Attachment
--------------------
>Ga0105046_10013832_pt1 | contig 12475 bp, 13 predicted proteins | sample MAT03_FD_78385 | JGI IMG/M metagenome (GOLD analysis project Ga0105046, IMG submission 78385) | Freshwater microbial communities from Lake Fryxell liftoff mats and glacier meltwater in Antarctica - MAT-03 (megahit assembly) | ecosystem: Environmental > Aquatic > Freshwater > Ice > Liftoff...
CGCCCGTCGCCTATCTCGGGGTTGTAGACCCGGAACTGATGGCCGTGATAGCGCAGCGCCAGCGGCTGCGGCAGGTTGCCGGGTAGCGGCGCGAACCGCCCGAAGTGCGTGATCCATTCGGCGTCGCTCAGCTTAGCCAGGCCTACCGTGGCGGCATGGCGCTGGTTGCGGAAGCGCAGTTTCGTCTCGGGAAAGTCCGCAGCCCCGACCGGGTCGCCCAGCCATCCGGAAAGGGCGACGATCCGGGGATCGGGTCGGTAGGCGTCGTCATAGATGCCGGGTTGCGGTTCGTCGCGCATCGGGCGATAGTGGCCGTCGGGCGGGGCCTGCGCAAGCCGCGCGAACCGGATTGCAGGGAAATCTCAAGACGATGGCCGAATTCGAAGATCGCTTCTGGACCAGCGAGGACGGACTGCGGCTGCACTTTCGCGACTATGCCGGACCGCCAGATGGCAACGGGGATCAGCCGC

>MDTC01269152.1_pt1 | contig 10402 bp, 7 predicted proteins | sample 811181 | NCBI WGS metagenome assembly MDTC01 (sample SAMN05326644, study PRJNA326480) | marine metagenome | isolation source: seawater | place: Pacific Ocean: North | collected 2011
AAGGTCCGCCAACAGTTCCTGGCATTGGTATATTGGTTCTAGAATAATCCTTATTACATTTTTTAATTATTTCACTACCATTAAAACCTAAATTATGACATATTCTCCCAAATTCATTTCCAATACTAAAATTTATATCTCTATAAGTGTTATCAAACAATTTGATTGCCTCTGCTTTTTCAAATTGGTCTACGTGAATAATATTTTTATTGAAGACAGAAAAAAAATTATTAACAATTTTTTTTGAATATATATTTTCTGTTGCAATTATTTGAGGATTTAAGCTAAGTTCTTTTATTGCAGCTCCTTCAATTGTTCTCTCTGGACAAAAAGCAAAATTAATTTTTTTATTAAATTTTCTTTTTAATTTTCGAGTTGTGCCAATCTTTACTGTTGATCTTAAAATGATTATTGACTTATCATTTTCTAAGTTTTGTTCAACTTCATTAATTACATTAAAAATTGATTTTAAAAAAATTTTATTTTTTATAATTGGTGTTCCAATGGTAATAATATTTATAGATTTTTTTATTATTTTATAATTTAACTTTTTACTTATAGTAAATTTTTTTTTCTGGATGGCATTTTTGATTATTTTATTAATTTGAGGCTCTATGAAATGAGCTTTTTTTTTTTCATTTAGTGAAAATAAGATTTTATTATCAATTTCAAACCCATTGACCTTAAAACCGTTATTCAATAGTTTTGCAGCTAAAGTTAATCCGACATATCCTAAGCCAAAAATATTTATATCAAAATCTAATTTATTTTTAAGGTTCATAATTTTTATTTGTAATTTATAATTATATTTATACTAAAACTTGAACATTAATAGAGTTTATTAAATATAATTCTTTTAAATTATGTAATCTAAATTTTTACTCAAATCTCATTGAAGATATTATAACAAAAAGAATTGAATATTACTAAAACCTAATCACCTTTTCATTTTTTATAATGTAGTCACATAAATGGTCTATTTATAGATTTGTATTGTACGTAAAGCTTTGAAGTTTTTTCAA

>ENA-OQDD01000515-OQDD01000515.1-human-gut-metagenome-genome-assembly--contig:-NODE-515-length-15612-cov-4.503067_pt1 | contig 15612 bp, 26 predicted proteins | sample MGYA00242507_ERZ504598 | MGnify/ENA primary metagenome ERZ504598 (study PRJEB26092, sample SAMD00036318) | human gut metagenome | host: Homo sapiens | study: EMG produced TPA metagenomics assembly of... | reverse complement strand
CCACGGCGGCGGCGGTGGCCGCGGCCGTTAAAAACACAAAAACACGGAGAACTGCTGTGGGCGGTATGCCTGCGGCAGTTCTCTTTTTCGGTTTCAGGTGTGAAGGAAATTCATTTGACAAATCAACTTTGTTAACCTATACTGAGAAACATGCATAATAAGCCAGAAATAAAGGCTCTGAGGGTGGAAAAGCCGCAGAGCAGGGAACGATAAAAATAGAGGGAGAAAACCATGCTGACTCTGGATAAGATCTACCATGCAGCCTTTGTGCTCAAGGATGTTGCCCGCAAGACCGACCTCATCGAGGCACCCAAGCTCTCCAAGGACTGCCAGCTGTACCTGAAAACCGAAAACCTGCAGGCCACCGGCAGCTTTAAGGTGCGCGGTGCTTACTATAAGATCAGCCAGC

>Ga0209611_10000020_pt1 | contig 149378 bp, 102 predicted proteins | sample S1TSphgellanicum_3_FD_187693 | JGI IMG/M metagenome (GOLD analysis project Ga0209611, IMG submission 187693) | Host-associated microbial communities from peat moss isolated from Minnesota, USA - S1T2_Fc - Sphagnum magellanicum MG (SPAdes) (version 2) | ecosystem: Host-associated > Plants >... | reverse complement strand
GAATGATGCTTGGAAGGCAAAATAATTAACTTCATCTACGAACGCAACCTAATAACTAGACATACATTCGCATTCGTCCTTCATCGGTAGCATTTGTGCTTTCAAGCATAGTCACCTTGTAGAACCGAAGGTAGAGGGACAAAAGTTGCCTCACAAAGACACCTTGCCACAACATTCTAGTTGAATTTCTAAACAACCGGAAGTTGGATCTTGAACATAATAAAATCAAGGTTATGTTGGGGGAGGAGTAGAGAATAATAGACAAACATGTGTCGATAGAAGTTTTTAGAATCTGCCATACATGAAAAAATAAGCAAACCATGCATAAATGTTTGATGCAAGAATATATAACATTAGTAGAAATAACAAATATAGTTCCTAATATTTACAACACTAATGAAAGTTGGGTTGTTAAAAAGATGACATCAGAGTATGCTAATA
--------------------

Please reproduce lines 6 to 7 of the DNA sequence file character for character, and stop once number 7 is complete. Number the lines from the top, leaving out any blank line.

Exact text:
CCACGGCGGCGGCGGTGGCCGCGGCCGTTAAAAACACAAAAACACGGAGAACTGCTGTGGGCGGTATGCCTGCGGCAGTTCTCTTTTTCGGTTTCAGGTGTGAAGGAAATTCATTTGACAAATCAACTTTGTTAACCTATACTGAGAAACATGCATAATAAGCCAGAAATAAAGGCTCTGAGGGTGGAAAAGCCGCAGAGCAGGGAACGATAAAAATAGAGGGAGAAAACCATGCTGACTCTGGATAAGATCTACCATGCAGCCTTTGTGCTCAAGGATGTTGCCCGCAAGACCGACCTCATCGAGGCACCCAAGCTCTCCAAGGACTGCCAGCTGTACCTGAAAACCGAAAACCTGCAGGCCACCGGCAGCTTTAAGGTGCGCGGTGCTTACTATAAGATCAGCCAGC

>Ga0209611_10000020_pt1 | contig 149378 bp, 102 predicted proteins | sample S1TSphgellanicum_3_FD_187693 | JGI IMG/M metagenome (GOLD analysis project Ga0209611, IMG submission 187693) | Host-associated microbial communities from peat moss isolated from Minnesota, USA - S1T2_Fc - Sphagnum magellanicum MG (SPAdes) (version 2) | ecosystem: Host-associated > Plants >... | reverse complement strand